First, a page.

more on the HFC saga

Bruce D. Becker bdb at becker.UUCP
Fri May 17 22:57:42 AEST 1991

In article <1991May15.002922.20778 at netcom.COM> gandrews at netcom.COM (Greg Andrews) writes:
|Yeah, but I've already pointed out to him that saying "my HFC works with
|UUCP transfers over a TrailBlazer PEP connection" doesn't prove anything.
|The modems provide end-to-end flow control through the *uucp protocol*
|rather than hardware handshaking.  It matters not whether hardware flow
|control is perfect or broken - the modems don't use it when they're
|spoofing uucp.
|My back-of-the-envelope calculations came up with 1,000 cps, but it's still
|the same conclusion - 24 megabytes in 7 hours is much closer to 9600 bps
|than 19200...

	I run a TB+ at 19200 without flow control or
	locked interface speed, and with modem
	compression turned off.  The maximum throughput
	I seem to get over a clean line is nearer to
	1200 bytes/sec, but this is hardly ever acheived
	due to line noise and system loading.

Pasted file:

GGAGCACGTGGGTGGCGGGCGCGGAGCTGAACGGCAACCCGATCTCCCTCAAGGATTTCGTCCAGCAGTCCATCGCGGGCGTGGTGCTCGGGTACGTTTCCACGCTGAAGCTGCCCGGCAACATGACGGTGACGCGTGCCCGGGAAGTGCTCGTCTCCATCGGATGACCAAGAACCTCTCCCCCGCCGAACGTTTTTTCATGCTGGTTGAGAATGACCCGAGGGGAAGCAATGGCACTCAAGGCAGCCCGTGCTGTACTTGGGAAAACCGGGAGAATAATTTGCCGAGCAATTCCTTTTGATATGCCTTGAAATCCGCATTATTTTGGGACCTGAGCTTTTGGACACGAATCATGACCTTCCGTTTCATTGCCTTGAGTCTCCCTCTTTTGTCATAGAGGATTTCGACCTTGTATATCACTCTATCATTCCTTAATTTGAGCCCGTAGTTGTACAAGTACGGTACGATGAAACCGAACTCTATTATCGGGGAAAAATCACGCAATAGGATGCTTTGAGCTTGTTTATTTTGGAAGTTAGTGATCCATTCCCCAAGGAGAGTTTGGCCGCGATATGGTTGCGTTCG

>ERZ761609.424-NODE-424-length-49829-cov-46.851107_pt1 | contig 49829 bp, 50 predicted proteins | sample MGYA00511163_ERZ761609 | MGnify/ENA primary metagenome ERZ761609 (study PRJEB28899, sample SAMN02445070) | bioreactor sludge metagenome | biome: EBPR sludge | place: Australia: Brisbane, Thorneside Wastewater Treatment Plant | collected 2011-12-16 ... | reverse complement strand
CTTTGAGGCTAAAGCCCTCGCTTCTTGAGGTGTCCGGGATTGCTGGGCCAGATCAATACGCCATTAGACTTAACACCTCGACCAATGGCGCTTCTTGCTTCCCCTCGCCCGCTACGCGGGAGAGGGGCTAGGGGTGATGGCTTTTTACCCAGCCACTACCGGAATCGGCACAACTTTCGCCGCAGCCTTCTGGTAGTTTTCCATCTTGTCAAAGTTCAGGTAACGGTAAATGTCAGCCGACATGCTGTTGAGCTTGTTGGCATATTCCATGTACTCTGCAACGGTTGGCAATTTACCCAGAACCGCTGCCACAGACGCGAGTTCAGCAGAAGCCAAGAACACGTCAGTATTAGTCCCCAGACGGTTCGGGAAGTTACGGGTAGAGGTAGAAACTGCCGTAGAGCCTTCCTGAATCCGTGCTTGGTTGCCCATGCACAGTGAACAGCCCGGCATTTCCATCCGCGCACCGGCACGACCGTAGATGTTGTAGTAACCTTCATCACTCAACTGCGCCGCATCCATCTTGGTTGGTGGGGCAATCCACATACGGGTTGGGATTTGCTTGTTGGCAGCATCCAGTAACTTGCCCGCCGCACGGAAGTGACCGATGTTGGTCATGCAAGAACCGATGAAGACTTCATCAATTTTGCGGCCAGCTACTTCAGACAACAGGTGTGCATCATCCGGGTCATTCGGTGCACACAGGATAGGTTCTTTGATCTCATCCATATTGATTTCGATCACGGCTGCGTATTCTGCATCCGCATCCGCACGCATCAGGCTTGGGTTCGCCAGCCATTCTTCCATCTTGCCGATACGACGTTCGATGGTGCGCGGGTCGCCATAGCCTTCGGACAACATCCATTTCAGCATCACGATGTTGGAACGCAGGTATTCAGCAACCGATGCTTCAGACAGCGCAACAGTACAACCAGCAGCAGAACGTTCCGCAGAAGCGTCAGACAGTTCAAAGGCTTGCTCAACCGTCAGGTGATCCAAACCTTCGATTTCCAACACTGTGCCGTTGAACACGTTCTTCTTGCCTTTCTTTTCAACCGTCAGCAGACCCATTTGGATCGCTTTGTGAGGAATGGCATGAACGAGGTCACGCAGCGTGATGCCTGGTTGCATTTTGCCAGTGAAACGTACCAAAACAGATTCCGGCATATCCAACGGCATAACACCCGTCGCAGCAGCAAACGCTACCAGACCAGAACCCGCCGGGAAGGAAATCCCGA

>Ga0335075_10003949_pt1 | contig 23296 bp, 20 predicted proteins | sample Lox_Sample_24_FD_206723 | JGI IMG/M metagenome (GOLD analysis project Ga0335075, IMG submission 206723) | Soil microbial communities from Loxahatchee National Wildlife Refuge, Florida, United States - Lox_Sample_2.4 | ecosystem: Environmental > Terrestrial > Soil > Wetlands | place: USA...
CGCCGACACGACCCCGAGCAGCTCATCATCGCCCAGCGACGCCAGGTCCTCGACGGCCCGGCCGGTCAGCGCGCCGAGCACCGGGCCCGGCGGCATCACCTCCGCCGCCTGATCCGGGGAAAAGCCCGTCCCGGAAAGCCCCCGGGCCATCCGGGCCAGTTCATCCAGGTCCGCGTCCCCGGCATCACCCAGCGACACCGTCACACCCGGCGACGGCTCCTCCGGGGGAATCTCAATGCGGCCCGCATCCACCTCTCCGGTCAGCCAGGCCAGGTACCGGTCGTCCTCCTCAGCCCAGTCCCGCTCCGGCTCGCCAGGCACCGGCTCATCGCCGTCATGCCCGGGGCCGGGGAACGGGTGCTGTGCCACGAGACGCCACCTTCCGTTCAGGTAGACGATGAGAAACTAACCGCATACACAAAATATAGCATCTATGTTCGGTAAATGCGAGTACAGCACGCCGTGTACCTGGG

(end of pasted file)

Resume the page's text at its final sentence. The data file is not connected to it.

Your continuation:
As far as I can see, HFC is just a big source of
	problems and should be avoided if at all possible.
	Even if it works correctly (which for many versions
	of the O/S it doesn't), it's very susceptible to
	"skid" at high baud rates. This means that the
	time between the detection of overrun and the
	assertion of the appropriate control line can
	be long enough under some load conditions that
	characters are still dropped. HFC isn't actually
	useful for UUCP transfers, and wreaks havoc with
	interactive users because the modem's buffering
	system has no concept of interrupt characters
	(like "^C") needing special handling.

	I've run the serial port (actually tty002, but
	that oughtn't to be a real difference) at 19200
	with a direct connection to a faster system
	(with respect to serial speed), using a protocol
	which sends a 1K block and gets an ACK in
	response. The fastest I can send stuff is about
	1300 bytes/sec, which I take to be the maximum
	rate at which characters can be delivered out
	the serial port (probably interrupt service
	overhead). No flow control is in effect during
	these transfers, yet the error rate is fairly
	low (consistent with an overlong cable in an
	electrically noisy environment)...

  ,u,	 Bruce Becker	Toronto, Ontario
a /i/	 Internet: bdb at becker.UUCP, bruce at
 `\o\-e	 UUCP: ...!utai!mnetor!becker!bdb
 _< /_	 "It's the death of the net as we know it (and I feel fine)" - R.A.M.

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